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Posted by doctorwayne on Wednesday, July 7, 2021 8:10 PM

Nice work on your lumberyard and the pavement, too, Jeff.

Wayne

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Posted by groundeffects on Wednesday, July 7, 2021 8:52 PM

Thanks again Wayne!

Jeff B.

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Posted by NorthsideChi on Wednesday, July 7, 2021 9:15 PM
Awesome work on modeling the camber in the streets
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Posted by hornblower on Friday, July 9, 2021 12:50 PM

Wow Jeff!  It's weird how two people can independently come up with nearly identical scenes.  Below are some photos of the McFadden Lumber scene which partially covers the top of a helix on my HO scale Santa Ana & Newport layout.  The office building is a small DPM structure while the foreground lumber shed is the old Atlas model.  The two large lumber sheds along the rear of the scene were scratch built as they are actually low-relief structures against the backdrop.  The chain link fence uses Walthers vertical poles and tulle but substitutes .020" music wire for the horizontal tubes.  This allowed me to build long fence sections around the perimeter of the scene.  The "straddle carriers" are white metal kits from, if I remember correctly, SS Limited.  These are challenging kits but I don't know whether they are still available.  I also buried the tracks in the asphalt.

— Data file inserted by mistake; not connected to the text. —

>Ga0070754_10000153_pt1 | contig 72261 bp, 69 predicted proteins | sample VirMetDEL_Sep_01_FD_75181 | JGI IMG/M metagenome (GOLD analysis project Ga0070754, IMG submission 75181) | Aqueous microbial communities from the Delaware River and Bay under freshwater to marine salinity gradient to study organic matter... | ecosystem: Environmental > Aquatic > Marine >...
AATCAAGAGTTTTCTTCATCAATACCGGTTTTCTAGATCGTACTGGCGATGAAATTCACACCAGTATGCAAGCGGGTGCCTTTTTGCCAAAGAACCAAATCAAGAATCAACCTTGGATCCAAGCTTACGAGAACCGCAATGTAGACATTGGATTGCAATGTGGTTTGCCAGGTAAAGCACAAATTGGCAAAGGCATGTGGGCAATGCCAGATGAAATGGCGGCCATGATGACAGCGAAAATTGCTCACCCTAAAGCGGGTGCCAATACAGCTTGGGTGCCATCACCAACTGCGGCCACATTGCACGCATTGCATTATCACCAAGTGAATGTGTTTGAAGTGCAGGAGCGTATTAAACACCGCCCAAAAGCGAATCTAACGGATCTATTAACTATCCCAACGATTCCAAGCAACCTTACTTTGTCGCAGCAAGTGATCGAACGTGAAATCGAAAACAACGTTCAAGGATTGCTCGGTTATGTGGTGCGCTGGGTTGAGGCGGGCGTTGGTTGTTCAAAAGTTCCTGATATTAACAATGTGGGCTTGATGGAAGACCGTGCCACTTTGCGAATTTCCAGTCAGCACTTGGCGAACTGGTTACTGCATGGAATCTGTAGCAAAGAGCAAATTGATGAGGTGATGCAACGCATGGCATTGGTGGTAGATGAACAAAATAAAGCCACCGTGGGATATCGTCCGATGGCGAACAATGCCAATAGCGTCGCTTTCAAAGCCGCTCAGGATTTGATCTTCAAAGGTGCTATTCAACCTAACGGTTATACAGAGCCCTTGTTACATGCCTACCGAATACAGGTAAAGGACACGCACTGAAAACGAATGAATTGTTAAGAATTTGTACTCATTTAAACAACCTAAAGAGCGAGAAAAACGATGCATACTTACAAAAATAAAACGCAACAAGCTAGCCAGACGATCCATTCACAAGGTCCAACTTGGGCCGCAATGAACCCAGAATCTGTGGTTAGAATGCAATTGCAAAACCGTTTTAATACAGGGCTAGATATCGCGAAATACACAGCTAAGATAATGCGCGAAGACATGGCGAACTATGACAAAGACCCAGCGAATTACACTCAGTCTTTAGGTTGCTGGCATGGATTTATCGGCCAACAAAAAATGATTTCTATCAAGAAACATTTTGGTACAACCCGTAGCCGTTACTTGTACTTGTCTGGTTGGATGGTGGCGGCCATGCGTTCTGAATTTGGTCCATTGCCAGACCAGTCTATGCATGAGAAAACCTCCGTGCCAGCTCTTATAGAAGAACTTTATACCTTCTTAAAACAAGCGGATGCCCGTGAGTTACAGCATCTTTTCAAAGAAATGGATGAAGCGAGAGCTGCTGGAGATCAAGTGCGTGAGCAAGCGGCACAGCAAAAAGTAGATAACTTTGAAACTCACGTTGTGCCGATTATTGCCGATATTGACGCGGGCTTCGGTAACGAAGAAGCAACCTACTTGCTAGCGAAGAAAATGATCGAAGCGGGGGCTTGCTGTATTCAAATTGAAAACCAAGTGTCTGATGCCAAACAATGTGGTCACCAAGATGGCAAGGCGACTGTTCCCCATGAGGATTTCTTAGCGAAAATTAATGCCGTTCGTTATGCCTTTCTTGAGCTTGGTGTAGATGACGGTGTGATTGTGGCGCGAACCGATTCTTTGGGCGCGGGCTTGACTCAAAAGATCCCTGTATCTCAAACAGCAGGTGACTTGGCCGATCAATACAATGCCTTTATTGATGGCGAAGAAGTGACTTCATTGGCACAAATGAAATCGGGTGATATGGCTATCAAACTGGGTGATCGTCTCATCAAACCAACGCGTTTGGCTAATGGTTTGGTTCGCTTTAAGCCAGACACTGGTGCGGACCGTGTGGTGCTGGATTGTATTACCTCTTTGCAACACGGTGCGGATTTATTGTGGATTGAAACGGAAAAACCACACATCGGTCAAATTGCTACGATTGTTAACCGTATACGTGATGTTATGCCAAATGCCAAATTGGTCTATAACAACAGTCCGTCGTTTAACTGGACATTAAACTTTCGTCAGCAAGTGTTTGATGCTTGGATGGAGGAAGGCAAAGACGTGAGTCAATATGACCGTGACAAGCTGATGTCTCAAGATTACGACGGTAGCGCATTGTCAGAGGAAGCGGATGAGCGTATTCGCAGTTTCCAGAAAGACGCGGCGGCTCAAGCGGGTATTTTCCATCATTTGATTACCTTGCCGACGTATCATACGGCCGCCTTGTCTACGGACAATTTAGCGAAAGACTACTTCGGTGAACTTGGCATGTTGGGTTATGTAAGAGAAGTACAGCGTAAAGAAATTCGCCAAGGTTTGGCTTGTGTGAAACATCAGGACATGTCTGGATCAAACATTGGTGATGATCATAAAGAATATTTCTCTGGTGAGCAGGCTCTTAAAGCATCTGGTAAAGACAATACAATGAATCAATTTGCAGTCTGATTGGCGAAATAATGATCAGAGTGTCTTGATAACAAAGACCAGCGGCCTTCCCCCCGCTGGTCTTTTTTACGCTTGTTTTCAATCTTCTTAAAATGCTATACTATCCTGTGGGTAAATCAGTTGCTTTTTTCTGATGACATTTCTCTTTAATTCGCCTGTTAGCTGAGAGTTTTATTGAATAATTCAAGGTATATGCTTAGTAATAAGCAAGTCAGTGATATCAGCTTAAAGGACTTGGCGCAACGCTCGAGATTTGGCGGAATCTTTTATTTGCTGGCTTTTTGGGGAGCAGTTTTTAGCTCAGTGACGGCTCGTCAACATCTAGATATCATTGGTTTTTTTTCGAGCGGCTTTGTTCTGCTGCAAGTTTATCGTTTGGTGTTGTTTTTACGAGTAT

I don't remember where I got the wheels stops but these are laser cut wood kits.

Hornblower

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Posted by groundeffects on Friday, July 9, 2021 7:35 PM

Hello Mr. Hornblower.

Pretty amazing that the arrangement of my lumberyard is similar to yours.  Mine is N scale though, and would I'd love to have some of your detail items for my display, such as those straddle carriers.

Judging by the name of your layout/railroad, I'm assuming your layout is based upon Orange County/Southern California.  I had relatives that lived in Newport Beach 30-40 years ago, and can think back to wonderful times as a young adult taking the car ferry to/from Newport Island (just for fun) as well as body surfing in the area.

Thanks again for showing your lumberyard.

Jeff B

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Posted by hornblower on Sunday, July 11, 2021 2:10 PM

Jeff